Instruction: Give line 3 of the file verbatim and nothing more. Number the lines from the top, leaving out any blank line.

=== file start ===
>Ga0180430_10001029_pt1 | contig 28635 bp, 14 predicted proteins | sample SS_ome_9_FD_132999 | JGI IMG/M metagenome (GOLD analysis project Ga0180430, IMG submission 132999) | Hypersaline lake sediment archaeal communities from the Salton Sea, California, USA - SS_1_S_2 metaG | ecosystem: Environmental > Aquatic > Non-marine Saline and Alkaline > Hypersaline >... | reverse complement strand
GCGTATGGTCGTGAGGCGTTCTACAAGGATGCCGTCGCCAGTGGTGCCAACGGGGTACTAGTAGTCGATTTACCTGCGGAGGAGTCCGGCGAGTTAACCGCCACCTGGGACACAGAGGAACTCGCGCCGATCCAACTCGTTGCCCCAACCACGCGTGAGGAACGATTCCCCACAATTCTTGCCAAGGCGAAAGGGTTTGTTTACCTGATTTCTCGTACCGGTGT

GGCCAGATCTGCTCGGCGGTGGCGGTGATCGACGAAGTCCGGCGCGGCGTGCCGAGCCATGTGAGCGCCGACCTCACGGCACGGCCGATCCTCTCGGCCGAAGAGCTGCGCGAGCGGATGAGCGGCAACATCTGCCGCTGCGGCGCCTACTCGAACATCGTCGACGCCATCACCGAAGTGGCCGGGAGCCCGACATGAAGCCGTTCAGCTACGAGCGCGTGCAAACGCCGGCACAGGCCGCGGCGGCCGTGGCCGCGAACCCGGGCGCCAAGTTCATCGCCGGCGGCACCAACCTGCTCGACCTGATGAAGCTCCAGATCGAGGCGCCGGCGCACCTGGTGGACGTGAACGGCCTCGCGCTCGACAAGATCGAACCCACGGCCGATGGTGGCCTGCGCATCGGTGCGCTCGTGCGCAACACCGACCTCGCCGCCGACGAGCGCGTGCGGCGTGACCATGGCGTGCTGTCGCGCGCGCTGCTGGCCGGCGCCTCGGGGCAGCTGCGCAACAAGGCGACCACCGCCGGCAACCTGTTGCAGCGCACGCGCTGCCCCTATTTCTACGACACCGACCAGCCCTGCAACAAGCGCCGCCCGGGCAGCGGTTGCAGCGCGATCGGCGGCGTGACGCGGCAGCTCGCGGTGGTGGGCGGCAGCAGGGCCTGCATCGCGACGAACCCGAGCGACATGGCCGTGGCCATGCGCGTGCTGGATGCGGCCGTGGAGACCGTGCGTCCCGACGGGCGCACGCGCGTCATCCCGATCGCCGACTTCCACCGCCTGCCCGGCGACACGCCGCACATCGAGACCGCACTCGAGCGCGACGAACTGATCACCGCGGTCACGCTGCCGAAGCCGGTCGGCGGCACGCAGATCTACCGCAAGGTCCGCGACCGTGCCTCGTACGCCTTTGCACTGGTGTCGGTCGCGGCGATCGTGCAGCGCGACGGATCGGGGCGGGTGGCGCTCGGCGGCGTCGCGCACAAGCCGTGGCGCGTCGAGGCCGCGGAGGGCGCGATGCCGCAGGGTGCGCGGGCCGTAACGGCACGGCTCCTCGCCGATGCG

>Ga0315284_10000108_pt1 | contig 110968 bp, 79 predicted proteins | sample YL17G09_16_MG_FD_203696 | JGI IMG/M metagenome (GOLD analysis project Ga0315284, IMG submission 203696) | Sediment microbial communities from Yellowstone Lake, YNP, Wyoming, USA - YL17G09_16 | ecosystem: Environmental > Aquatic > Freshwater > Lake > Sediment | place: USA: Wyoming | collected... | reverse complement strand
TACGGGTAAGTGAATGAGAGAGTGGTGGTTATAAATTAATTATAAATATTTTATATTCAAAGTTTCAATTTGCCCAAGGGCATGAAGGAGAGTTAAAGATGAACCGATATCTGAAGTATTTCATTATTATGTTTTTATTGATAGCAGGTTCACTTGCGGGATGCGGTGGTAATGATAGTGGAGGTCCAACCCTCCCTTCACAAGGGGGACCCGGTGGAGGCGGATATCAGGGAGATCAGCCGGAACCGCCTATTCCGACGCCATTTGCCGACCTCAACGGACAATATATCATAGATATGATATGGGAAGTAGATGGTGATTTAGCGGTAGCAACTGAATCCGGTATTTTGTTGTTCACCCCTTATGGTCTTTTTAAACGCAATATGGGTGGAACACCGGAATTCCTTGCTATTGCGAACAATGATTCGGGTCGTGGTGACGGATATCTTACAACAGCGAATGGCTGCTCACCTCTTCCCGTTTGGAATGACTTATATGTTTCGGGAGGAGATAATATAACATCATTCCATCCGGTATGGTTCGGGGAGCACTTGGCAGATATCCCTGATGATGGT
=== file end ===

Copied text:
GGCCAGATCTGCTCGGCGGTGGCGGTGATCGACGAAGTCCGGCGCGGCGTGCCGAGCCATGTGAGCGCCGACCTCACGGCACGGCCGATCCTCTCGGCCGAAGAGCTGCGCGAGCGGATGAGCGGCAACATCTGCCGCTGCGGCGCCTACTCGAACATCGTCGACGCCATCACCGAAGTGGCCGGGAGCCCGACATGAAGCCGTTCAGCTACGAGCGCGTGCAAACGCCGGCACAGGCCGCGGCGGCCGTGGCCGCGAACCCGGGCGCCAAGTTCATCGCCGGCGGCACCAACCTGCTCGACCTGATGAAGCTCCAGATCGAGGCGCCGGCGCACCTGGTGGACGTGAACGGCCTCGCGCTCGACAAGATCGAACCCACGGCCGATGGTGGCCTGCGCATCGGTGCGCTCGTGCGCAACACCGACCTCGCCGCCGACGAGCGCGTGCGGCGTGACCATGGCGTGCTGTCGCGCGCGCTGCTGGCCGGCGCCTCGGGGCAGCTGCGCAACAAGGCGACCACCGCCGGCAACCTGTTGCAGCGCACGCGCTGCCCCTATTTCTACGACACCGACCAGCCCTGCAACAAGCGCCGCCCGGGCAGCGGTTGCAGCGCGATCGGCGGCGTGACGCGGCAGCTCGCGGTGGTGGGCGGCAGCAGGGCCTGCATCGCGACGAACCCGAGCGACATGGCCGTGGCCATGCGCGTGCTGGATGCGGCCGTGGAGACCGTGCGTCCCGACGGGCGCACGCGCGTCATCCCGATCGCCGACTTCCACCGCCTGCCCGGCGACACGCCGCACATCGAGACCGCACTCGAGCGCGACGAACTGATCACCGCGGTCACGCTGCCGAAGCCGGTCGGCGGCACGCAGATCTACCGCAAGGTCCGCGACCGTGCCTCGTACGCCTTTGCACTGGTGTCGGTCGCGGCGATCGTGCAGCGCGACGGATCGGGGCGGGTGGCGCTCGGCGGCGTCGCGCACAAGCCGTGGCGCGTCGAGGCCGCGGAGGGCGCGATGCCGCAGGGTGCGCGGGCCGTAACGGCACGGCTCCTCGCCGATGCG